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Potential rise in Salish Sea traffic spurs Coast Guard safety forum

Oct 27, 2017 03:37 PM

New petroleum projects in Canada could lead to an increase in exports

The following is the text of a news release from the U.S. Coast Guard:

(SEATTLE) — Coast Guard Sector Puget Sound hosted a Ports and Waterways Safety Assessment workshop at the Whatcom County Emergency Operations Center in Bellingham this week, comprised of more than 80 maritime and waterway community users, stakeholders and representatives from Canada, the state of Washington, Coast Salish tribes and indigenous peoples.

The PAWSA panel focused on the Port Angeles Precautionary Area, Haro Strait, Boundary Pass and Rosario Strait.

While the volume of vessel traffic in the Salish Sea region on the whole has remained constant, or even decreased, the Coast Guard recognizes that if certain petroleum-based expansion projects in Canada are approved, vessel traffic to Canada may increase as a result of additional export activity. The PAWSA gathered relevant stakeholders to collaboratively address these potential increases to ensure the safety and environmental protection, that includes whale protection measures.

“The U.S. Coast Guard is responsible for developing and implementing policies and procedures that facilitate commerce, improve waterway safety and efficiency, and inspire dialogue with port and waterways users in an effort to make our waterways as safe, efficient and commercially viable as possible,” said Capt. Linda Sturgis, commander, captain of the port, Sector Puget Sound. “Importantly, we can do all of this while continuing to uphold our responsibility as a federal trustee to protect tribal treaty rights. Many people shared their experiences and interactions with other waterway users and I’m encouraged by the knowledge and expertise of this group.”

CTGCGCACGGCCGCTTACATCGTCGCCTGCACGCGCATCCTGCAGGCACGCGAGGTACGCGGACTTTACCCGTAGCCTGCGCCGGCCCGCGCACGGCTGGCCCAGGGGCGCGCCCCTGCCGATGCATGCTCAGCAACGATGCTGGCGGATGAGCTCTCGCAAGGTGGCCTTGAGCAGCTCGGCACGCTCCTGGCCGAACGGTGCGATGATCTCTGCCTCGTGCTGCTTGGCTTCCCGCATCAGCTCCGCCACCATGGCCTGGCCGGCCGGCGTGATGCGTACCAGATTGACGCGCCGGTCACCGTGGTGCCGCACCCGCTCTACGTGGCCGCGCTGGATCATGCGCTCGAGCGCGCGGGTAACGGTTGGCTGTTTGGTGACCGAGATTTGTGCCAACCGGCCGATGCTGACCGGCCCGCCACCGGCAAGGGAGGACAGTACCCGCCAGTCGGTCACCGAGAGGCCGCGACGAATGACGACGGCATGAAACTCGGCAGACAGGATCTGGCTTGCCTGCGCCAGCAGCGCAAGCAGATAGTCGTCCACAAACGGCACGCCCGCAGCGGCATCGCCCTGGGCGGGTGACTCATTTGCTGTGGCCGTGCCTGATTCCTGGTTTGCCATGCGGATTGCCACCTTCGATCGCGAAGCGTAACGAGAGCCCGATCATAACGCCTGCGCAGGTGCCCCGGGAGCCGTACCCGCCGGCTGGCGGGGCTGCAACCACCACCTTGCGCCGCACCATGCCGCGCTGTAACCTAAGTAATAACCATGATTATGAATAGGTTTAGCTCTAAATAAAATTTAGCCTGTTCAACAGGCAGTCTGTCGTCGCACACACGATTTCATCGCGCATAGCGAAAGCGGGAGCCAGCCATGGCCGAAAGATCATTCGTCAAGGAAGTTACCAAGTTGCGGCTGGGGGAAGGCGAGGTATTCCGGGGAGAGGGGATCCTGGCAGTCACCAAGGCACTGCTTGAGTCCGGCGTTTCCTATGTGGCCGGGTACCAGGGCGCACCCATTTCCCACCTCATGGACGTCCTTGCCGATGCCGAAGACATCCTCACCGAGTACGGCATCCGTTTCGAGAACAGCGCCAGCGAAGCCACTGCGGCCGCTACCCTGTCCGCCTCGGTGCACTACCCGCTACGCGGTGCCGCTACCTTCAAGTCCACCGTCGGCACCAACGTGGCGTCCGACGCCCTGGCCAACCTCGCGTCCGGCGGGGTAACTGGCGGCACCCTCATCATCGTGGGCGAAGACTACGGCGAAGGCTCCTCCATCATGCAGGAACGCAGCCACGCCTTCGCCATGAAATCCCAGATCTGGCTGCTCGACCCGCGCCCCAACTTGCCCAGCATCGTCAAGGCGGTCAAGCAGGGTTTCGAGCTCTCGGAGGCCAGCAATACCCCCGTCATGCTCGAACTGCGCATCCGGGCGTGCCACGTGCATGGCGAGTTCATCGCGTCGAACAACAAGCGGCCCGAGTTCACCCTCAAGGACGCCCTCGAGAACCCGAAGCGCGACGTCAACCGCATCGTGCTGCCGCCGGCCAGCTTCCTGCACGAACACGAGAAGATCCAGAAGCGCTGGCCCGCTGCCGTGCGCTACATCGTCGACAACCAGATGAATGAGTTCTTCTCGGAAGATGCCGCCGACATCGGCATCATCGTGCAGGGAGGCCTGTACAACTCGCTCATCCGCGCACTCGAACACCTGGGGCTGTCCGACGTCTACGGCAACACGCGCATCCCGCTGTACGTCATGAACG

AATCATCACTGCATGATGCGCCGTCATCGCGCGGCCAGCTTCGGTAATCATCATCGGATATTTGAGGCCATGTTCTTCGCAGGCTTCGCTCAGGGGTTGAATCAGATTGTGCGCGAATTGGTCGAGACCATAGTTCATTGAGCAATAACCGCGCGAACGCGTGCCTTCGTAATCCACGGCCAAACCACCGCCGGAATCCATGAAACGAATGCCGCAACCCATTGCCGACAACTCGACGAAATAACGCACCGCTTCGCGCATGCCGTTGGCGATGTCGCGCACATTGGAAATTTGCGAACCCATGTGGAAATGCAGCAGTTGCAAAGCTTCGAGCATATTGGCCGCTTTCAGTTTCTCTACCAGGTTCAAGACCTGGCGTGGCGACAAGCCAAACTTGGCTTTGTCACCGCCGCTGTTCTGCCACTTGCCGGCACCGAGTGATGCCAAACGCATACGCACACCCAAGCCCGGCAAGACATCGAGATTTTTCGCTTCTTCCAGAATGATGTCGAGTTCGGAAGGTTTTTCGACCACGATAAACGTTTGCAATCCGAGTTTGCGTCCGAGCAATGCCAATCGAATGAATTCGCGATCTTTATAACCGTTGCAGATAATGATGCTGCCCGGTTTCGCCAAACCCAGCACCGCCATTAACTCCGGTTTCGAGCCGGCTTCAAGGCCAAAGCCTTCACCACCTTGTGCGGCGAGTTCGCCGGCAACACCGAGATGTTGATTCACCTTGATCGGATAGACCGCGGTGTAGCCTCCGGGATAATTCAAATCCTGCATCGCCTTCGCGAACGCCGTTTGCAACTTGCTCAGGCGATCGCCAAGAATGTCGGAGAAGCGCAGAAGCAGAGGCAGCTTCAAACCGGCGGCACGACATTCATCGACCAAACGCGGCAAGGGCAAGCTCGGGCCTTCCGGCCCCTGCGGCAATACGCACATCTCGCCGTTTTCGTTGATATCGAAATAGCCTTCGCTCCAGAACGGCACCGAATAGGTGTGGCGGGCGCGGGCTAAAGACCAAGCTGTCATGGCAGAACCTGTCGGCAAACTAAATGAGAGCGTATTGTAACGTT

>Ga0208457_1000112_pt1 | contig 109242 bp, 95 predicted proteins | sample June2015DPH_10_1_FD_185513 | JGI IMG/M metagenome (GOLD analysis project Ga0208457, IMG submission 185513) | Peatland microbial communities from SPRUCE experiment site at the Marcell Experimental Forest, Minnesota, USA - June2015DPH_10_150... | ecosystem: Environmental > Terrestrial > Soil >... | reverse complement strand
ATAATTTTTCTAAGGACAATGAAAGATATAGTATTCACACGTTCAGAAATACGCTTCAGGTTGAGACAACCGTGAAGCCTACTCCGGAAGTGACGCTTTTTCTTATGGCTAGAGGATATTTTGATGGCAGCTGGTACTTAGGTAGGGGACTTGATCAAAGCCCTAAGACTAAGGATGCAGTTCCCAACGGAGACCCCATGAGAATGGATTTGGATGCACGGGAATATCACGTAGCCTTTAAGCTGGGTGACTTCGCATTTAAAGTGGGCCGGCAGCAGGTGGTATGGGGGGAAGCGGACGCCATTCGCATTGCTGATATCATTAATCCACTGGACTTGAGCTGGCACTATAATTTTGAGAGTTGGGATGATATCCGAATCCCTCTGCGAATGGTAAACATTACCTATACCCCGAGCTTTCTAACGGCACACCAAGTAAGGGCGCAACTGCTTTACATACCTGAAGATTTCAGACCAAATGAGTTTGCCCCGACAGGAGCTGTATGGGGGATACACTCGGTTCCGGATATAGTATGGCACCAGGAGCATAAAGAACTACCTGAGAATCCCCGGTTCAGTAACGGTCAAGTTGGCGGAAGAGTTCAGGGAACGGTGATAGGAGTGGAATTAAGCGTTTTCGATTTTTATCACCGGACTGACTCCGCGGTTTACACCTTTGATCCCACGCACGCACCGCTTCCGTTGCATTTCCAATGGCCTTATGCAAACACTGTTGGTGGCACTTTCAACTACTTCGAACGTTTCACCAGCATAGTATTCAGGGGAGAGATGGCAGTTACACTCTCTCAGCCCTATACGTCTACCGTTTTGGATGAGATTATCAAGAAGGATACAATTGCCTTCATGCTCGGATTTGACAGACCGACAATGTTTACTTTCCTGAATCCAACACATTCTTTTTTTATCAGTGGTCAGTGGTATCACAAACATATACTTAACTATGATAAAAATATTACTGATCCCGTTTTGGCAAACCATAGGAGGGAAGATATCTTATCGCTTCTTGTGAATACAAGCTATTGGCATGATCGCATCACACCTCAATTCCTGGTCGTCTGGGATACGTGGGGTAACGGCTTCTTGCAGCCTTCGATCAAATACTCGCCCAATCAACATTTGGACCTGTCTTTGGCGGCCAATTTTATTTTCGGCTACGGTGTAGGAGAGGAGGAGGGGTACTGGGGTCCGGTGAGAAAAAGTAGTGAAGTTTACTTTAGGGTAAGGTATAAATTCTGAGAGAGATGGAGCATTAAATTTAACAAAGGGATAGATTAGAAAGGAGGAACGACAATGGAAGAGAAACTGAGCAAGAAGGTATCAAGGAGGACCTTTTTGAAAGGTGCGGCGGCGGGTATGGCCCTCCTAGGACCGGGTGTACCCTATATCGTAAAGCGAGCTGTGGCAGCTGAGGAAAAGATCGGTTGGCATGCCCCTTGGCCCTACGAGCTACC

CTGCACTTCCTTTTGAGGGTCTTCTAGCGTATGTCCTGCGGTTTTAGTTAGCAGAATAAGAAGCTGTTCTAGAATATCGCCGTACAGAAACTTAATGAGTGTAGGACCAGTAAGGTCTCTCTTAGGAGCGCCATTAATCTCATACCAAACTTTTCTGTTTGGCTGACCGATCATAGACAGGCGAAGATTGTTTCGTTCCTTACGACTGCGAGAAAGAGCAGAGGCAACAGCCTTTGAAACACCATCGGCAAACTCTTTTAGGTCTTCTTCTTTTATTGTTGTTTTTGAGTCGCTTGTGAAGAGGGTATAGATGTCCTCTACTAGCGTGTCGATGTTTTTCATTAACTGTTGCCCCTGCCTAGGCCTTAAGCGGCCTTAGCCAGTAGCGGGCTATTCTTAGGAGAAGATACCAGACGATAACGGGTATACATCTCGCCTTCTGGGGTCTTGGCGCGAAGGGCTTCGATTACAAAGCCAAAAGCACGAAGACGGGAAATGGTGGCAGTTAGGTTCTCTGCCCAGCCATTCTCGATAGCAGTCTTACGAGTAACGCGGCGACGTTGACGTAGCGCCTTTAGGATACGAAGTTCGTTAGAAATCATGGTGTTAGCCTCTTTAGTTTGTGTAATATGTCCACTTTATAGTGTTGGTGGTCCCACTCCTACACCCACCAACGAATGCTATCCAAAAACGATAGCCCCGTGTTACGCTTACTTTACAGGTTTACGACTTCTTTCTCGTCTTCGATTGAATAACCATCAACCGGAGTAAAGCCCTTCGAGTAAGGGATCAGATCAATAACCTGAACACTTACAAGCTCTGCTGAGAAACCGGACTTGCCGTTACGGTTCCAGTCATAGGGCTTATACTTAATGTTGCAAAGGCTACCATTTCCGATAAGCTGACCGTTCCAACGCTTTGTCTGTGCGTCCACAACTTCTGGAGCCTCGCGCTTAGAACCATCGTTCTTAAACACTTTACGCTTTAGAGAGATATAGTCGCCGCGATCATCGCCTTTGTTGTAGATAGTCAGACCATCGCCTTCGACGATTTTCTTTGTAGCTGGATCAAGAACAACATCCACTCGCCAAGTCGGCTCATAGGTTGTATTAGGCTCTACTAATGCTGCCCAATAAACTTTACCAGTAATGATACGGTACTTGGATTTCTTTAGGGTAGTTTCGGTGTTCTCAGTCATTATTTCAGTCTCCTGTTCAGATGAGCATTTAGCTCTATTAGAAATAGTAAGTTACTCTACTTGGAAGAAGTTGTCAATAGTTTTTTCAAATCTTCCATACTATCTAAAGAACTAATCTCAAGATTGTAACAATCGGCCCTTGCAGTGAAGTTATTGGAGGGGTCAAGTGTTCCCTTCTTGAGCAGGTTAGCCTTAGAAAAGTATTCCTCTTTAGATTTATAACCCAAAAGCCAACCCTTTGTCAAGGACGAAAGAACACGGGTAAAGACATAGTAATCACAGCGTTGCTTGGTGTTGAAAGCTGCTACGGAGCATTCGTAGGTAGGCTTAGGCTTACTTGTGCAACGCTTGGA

The PAWSA panel represents a reliable and respected cross section of waterway community leaders who have expertise and current knowledge in pilotage, ship handling, aids to navigation, maritime law enforcement, vessel traffic management, protection of natural resources, marine casualty response and investigation and waterway community planning and economics. The PAWSA process represents a significant part of joint public-private sector planning for mitigating risk in waterways. When applied consistently and uniformly, the process provides a basis for making best value decisions for risk mitigation investments.

The ultimate goal of PAWSA is to provide the Coast Guard and waterway community with an effective tool to evaluate risk and work toward long-term solutions tailored to local circumstances. A report will be produced and made available to the public that outlines results from participant discussion, comments made during the workshop and specific recommendations as to what mitigation strategies should be implemented.

The last PAWSA for this area was conducted in 2002 and can be found by clicking here.

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